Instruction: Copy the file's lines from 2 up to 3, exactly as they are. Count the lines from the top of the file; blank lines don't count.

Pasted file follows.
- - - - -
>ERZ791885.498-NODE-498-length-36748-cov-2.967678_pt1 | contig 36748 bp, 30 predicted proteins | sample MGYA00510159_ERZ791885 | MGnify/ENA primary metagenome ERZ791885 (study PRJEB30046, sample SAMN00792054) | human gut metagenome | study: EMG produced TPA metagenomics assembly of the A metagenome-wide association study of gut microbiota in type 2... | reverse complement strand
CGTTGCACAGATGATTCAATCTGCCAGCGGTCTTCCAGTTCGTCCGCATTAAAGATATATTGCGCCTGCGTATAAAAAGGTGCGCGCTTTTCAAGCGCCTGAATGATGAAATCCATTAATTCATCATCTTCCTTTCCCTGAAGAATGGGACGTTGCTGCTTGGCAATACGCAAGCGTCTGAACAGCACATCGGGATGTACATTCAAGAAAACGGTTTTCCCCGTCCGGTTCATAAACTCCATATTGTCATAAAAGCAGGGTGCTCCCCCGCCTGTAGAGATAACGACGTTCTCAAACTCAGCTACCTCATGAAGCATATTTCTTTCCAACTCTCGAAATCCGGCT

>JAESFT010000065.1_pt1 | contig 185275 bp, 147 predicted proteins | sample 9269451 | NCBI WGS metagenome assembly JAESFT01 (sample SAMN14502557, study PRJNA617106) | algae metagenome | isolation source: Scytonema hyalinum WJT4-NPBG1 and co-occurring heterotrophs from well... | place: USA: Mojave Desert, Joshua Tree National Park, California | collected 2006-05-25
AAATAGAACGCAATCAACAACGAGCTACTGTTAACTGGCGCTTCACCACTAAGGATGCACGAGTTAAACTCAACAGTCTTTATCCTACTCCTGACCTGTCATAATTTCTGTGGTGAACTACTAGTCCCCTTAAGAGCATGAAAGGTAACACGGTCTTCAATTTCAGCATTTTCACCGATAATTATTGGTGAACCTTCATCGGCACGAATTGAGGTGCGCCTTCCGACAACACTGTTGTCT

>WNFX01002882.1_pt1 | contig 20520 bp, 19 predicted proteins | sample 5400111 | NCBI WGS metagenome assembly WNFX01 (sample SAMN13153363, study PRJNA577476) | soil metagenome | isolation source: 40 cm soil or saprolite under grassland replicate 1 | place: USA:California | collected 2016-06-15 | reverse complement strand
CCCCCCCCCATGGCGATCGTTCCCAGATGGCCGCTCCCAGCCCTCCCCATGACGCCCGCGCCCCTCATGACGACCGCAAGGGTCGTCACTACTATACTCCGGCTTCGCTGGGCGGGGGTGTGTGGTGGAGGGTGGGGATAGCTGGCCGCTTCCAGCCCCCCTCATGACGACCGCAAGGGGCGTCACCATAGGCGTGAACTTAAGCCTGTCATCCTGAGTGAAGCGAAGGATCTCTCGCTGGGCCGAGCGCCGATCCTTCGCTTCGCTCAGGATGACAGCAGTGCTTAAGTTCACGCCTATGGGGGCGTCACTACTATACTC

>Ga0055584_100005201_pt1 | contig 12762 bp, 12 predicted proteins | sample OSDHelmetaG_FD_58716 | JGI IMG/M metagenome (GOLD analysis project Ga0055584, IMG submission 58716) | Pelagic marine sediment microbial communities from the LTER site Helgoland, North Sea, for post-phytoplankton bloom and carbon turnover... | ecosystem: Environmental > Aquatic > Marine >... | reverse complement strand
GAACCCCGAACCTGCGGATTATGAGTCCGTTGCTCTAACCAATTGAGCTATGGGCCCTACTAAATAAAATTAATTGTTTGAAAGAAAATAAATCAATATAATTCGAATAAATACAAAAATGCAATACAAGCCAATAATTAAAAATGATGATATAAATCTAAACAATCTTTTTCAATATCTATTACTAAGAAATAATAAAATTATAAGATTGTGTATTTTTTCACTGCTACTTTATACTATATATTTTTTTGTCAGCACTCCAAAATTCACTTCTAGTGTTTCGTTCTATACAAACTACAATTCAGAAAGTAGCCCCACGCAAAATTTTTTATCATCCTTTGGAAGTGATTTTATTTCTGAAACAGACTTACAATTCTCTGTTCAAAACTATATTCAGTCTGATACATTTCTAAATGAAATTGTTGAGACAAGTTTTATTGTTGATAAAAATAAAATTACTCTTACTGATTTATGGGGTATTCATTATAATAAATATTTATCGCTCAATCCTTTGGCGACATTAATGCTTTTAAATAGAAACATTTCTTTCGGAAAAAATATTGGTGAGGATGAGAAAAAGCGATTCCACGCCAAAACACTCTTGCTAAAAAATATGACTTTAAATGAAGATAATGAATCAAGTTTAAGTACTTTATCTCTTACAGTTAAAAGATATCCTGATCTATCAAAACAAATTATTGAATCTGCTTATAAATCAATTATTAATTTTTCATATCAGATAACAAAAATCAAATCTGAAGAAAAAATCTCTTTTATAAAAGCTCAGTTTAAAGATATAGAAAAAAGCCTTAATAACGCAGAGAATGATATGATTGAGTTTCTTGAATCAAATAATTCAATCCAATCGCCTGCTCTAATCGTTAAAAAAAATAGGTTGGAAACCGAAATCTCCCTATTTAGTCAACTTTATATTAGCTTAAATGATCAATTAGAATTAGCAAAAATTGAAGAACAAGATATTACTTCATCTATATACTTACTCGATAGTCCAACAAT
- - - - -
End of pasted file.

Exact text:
CGTTGCACAGATGATTCAATCTGCCAGCGGTCTTCCAGTTCGTCCGCATTAAAGATATATTGCGCCTGCGTATAAAAAGGTGCGCGCTTTTCAAGCGCCTGAATGATGAAATCCATTAATTCATCATCTTCCTTTCCCTGAAGAATGGGACGTTGCTGCTTGGCAATACGCAAGCGTCTGAACAGCACATCGGGATGTACATTCAAGAAAACGGTTTTCCCCGTCCGGTTCATAAACTCCATATTGTCATAAAAGCAGGGTGCTCCCCCGCCTGTAGAGATAACGACGTTCTCAAACTCAGCTACCTCATGAAGCATATTTCTTTCCAACTCTCGAAATCCGGCT

>JAESFT010000065.1_pt1 | contig 185275 bp, 147 predicted proteins | sample 9269451 | NCBI WGS metagenome assembly JAESFT01 (sample SAMN14502557, study PRJNA617106) | algae metagenome | isolation source: Scytonema hyalinum WJT4-NPBG1 and co-occurring heterotrophs from well... | place: USA: Mojave Desert, Joshua Tree National Park, California | collected 2006-05-25